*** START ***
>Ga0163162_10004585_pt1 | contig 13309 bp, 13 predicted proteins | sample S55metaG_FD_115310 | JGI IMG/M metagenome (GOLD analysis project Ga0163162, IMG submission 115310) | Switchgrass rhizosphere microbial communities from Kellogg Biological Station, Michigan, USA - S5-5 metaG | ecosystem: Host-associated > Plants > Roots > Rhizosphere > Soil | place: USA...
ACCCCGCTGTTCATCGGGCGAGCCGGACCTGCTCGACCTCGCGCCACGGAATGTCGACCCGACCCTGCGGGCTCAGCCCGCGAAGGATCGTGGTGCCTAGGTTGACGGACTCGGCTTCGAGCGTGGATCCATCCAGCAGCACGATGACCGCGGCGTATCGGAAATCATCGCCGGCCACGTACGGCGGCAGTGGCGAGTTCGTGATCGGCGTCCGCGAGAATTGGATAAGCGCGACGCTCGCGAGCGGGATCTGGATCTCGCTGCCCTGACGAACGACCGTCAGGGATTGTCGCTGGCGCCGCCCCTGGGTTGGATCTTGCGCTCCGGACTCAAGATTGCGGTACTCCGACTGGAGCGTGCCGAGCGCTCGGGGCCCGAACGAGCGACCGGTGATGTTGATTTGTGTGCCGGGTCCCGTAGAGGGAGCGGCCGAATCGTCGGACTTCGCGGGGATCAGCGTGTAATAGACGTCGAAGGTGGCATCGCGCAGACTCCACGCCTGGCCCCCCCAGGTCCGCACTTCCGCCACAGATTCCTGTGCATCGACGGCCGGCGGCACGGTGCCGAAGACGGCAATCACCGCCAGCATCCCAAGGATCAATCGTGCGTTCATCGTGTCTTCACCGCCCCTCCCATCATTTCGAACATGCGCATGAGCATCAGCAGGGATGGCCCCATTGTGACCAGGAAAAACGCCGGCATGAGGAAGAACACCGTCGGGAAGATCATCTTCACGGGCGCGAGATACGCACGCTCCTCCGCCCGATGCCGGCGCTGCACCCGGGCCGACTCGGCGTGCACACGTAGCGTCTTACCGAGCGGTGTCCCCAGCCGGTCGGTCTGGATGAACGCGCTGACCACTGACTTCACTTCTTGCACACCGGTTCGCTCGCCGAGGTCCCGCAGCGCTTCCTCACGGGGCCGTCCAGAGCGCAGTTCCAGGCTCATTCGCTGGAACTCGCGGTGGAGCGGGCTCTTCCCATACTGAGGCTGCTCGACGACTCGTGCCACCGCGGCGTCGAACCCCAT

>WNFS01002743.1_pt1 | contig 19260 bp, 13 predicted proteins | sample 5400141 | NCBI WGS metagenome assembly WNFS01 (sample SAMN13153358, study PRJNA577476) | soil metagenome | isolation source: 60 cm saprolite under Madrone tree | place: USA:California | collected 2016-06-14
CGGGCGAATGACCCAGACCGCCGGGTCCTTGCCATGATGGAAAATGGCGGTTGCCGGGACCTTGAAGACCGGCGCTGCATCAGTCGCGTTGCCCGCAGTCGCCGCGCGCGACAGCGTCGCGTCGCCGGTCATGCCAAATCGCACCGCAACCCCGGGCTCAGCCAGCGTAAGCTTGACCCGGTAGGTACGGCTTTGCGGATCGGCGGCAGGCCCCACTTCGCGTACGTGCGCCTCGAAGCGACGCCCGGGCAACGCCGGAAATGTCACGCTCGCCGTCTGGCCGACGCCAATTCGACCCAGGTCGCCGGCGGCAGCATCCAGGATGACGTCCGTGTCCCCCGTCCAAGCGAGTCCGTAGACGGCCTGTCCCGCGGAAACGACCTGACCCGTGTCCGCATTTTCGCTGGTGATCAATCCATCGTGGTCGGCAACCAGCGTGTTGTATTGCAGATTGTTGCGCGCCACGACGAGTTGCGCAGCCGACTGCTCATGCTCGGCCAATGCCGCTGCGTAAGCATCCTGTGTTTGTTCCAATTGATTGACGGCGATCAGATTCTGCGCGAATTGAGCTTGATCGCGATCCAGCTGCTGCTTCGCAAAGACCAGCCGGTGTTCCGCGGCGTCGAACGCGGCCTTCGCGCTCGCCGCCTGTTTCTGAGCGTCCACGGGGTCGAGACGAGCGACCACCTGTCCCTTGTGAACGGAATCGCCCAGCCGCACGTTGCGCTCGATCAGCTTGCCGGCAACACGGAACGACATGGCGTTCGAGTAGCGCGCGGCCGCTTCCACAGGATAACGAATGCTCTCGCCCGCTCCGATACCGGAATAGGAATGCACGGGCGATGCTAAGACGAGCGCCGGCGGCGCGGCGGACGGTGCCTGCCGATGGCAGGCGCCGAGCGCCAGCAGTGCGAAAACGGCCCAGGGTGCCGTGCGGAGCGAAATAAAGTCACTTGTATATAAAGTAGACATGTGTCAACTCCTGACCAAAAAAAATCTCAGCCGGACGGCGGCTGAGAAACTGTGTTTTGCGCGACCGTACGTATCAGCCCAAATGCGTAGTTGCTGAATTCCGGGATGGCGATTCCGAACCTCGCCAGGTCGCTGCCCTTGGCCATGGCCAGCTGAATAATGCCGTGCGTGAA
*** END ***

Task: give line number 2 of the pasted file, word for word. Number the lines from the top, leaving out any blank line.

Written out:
ACCCCGCTGTTCATCGGGCGAGCCGGACCTGCTCGACCTCGCGCCACGGAATGTCGACCCGACCCTGCGGGCTCAGCCCGCGAAGGATCGTGGTGCCTAGGTTGACGGACTCGGCTTCGAGCGTGGATCCATCCAGCAGCACGATGACCGCGGCGTATCGGAAATCATCGCCGGCCACGTACGGCGGCAGTGGCGAGTTCGTGATCGGCGTCCGCGAGAATTGGATAAGCGCGACGCTCGCGAGCGGGATCTGGATCTCGCTGCCCTGACGAACGACCGTCAGGGATTGTCGCTGGCGCCGCCCCTGGGTTGGATCTTGCGCTCCGGACTCAAGATTGCGGTACTCCGACTGGAGCGTGCCGAGCGCTCGGGGCCCGAACGAGCGACCGGTGATGTTGATTTGTGTGCCGGGTCCCGTAGAGGGAGCGGCCGAATCGTCGGACTTCGCGGGGATCAGCGTGTAATAGACGTCGAAGGTGGCATCGCGCAGACTCCACGCCTGGCCCCCCCAGGTCCGCACTTCCGCCACAGATTCCTGTGCATCGACGGCCGGCGGCACGGTGCCGAAGACGGCAATCACCGCCAGCATCCCAAGGATCAATCGTGCGTTCATCGTGTCTTCACCGCCCCTCCCATCATTTCGAACATGCGCATGAGCATCAGCAGGGATGGCCCCATTGTGACCAGGAAAAACGCCGGCATGAGGAAGAACACCGTCGGGAAGATCATCTTCACGGGCGCGAGATACGCACGCTCCTCCGCCCGATGCCGGCGCTGCACCCGGGCCGACTCGGCGTGCACACGTAGCGTCTTACCGAGCGGTGTCCCCAGCCGGTCGGTCTGGATGAACGCGCTGACCACTGACTTCACTTCTTGCACACCGGTTCGCTCGCCGAGGTCCCGCAGCGCTTCCTCACGGGGCCGTCCAGAGCGCAGTTCCAGGCTCATTCGCTGGAACTCGCGGTGGAGCGGGCTCTTCCCATACTGAGGCTGCTCGACGACTCGTGCCACCGCGGCGTCGAACCCCAT